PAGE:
My first digital camera was the Sony DSC F707. If you are familiar with that camera at all, you will know that it was the highest end 'prosumer' camera available at the time. The 707 was a truly wonderful camera, and the closest that the average bear could get to a dslr at the time. I bought it, after doing 'research' in magazines and on line, because I thought it would allow me to take action shots of my kids playing soccer. That was in late 2000 or early 2001, when the kids were 10, 8 and 6!!!! The 707 was an amazing camera, and it actually did a decent job of taking action photos - outside, in good light, with the Olympus teleconvertor. But it did a decent job. I read photography forums, and sports photography forums and spent a lot of time learning the basics of good exposure, good composition, good sports shots. I was soooo proud of those photos, and worked very hard at being sure that they were more than snapshots. I shared them through my first on line web gallery, pbase, and was immensely offended when they were lifted without permission. I shared them on photography forums too, especially the Sony Talk Forum on dpreview. I got lots and lots of feedback, mostly good. I discovered a passion, and was driven to improve.
Looking back, the 707 probably wasn't the right tool for the job. It was very, very good, for the time and the price, but it wasn't a sports camera. It was, however, better than good at still life and macro photography. The swivel body and large lcd made getting the 'right angle' on insect or flower close ups a peice of cake. And it was exceptional as a teaching device. The feedback loop of digital photography, combined with the basic lessons of exposure and composition, makes learning fun and immediate and inexpensive. I took very many good photographs, including good sports photos, with that camera, and credit working with the 707 and wanting to progress at sports photography, to leading me to where I am now.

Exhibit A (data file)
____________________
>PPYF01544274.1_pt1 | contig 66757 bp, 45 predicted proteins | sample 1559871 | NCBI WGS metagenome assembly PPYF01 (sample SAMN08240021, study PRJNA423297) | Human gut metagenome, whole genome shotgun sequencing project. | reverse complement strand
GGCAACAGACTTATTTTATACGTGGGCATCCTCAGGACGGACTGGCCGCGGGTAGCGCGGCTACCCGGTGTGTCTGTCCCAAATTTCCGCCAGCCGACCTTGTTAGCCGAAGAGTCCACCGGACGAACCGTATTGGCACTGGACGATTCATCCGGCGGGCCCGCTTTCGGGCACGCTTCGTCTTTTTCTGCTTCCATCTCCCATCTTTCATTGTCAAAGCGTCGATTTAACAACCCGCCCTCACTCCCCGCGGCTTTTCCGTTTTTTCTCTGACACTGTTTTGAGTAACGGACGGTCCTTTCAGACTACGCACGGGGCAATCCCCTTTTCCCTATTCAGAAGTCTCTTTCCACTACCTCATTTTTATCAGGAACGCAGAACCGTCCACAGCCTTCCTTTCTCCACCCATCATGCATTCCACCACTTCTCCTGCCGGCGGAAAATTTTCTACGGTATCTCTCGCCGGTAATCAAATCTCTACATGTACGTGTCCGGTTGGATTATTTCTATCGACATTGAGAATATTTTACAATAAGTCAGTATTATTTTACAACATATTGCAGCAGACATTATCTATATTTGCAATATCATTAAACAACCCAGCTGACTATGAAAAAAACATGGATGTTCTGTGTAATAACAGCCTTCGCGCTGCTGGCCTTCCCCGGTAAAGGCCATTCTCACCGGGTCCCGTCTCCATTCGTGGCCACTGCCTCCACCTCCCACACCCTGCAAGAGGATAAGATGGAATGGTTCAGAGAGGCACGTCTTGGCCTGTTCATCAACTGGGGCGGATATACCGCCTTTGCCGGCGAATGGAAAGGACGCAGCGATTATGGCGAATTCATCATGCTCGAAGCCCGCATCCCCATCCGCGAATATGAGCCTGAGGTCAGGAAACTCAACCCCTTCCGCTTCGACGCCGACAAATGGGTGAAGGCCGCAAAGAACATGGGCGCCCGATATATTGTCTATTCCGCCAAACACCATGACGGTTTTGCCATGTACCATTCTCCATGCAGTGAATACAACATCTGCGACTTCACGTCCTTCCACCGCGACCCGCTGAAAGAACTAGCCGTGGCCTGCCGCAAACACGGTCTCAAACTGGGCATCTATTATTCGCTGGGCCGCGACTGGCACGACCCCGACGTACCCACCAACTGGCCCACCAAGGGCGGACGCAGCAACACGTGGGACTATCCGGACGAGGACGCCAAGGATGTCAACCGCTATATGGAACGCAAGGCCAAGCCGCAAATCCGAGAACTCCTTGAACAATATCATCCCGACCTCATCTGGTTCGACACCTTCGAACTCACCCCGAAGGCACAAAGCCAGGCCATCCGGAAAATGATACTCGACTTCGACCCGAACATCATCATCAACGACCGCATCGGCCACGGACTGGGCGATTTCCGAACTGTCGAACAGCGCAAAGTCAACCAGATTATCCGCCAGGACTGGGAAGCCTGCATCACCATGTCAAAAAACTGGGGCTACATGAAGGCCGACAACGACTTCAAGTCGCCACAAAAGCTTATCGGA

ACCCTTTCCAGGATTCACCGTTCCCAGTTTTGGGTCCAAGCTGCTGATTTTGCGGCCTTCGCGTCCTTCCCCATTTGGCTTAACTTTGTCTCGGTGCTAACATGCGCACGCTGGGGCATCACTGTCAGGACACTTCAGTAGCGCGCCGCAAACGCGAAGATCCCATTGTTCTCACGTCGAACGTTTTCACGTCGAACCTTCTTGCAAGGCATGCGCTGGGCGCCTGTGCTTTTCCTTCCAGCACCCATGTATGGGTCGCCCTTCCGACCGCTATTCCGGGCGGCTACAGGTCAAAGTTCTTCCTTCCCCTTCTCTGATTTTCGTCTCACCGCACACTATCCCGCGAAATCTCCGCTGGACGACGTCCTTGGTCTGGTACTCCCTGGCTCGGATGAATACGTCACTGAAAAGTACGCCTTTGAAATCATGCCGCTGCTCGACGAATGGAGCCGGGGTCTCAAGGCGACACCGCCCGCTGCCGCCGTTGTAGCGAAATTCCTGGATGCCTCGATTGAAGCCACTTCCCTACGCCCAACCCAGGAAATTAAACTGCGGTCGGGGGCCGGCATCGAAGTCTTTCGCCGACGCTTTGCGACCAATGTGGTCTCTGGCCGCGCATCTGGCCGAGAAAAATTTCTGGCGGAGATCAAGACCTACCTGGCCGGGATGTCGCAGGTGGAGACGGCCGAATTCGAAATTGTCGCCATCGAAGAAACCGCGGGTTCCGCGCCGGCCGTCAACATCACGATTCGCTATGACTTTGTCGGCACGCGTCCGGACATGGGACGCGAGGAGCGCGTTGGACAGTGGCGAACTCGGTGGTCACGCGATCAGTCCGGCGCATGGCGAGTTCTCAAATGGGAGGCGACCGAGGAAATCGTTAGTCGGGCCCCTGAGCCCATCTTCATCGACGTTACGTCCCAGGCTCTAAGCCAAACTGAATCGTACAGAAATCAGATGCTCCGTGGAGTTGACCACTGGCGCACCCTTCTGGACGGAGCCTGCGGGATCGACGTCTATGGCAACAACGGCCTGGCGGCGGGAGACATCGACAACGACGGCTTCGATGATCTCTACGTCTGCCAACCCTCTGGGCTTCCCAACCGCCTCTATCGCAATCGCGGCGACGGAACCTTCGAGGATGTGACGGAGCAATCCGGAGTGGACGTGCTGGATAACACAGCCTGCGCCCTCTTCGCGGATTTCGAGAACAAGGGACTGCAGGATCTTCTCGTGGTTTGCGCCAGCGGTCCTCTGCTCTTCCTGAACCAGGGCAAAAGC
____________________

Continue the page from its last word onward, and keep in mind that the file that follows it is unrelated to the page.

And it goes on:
Which brings me to the title of todays post. I started as a soccer mom with a digicam - a label that I really, really resented when it was used to describe me by an 'old school' sports photographer. But, looking back, it fit. However, what I did with that digicam and the resources that I sought out to learn more about the art of photography, has led me to feel confident in my ability to get the shot, and to deliver product to paying customers. However, the fact that I have a dSLR is no longer unique. The option of shooting with a dSLR has become available to interested hobbyists, as shooting with the 707 opened the world to me. So I need, more than ever, to be able to deliver/provide a product that stands out - to get the shot that goes beyond a technically good photograph. Which, of course, gives me more fuel to stoke the fire of this passion.
I love photography. It is the one thing in my life of which I have control - I choose when, I choose what, I choose how long. It is an activity that I want to do alone, but share the results with everyone. It is an activity that I enjoy discussing - I love to talk gear, technique, result...anything photography. It is my passion. And I am still a soccer mom with a digital camera.
Interestingly, as Andy mentions in his comment, the NYT recently wrote about moms & cameras. One of the interviewees of the article has posted this